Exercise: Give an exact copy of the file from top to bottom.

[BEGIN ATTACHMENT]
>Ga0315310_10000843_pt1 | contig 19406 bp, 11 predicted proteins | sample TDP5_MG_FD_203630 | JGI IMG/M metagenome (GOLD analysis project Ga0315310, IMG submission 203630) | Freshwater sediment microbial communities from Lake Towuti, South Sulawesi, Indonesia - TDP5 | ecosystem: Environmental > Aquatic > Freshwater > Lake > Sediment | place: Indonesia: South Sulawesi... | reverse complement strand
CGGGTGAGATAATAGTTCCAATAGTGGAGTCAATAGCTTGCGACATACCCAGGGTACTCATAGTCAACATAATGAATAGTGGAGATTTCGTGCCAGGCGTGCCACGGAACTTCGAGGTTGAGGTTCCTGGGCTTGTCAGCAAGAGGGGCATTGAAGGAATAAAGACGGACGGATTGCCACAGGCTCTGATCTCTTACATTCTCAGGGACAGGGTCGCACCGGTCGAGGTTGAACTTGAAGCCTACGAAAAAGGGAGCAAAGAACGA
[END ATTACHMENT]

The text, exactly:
>Ga0315310_10000843_pt1 | contig 19406 bp, 11 predicted proteins | sample TDP5_MG_FD_203630 | JGI IMG/M metagenome (GOLD analysis project Ga0315310, IMG submission 203630) | Freshwater sediment microbial communities from Lake Towuti, South Sulawesi, Indonesia - TDP5 | ecosystem: Environmental > Aquatic > Freshwater > Lake > Sediment | place: Indonesia: South Sulawesi... | reverse complement strand
CGGGTGAGATAATAGTTCCAATAGTGGAGTCAATAGCTTGCGACATACCCAGGGTACTCATAGTCAACATAATGAATAGTGGAGATTTCGTGCCAGGCGTGCCACGGAACTTCGAGGTTGAGGTTCCTGGGCTTGTCAGCAAGAGGGGCATTGAAGGAATAAAGACGGACGGATTGCCACAGGCTCTGATCTCTTACATTCTCAGGGACAGGGTCGCACCGGTCGAGGTTGAACTTGAAGCCTACGAAAAAGGGAGCAAAGAACGA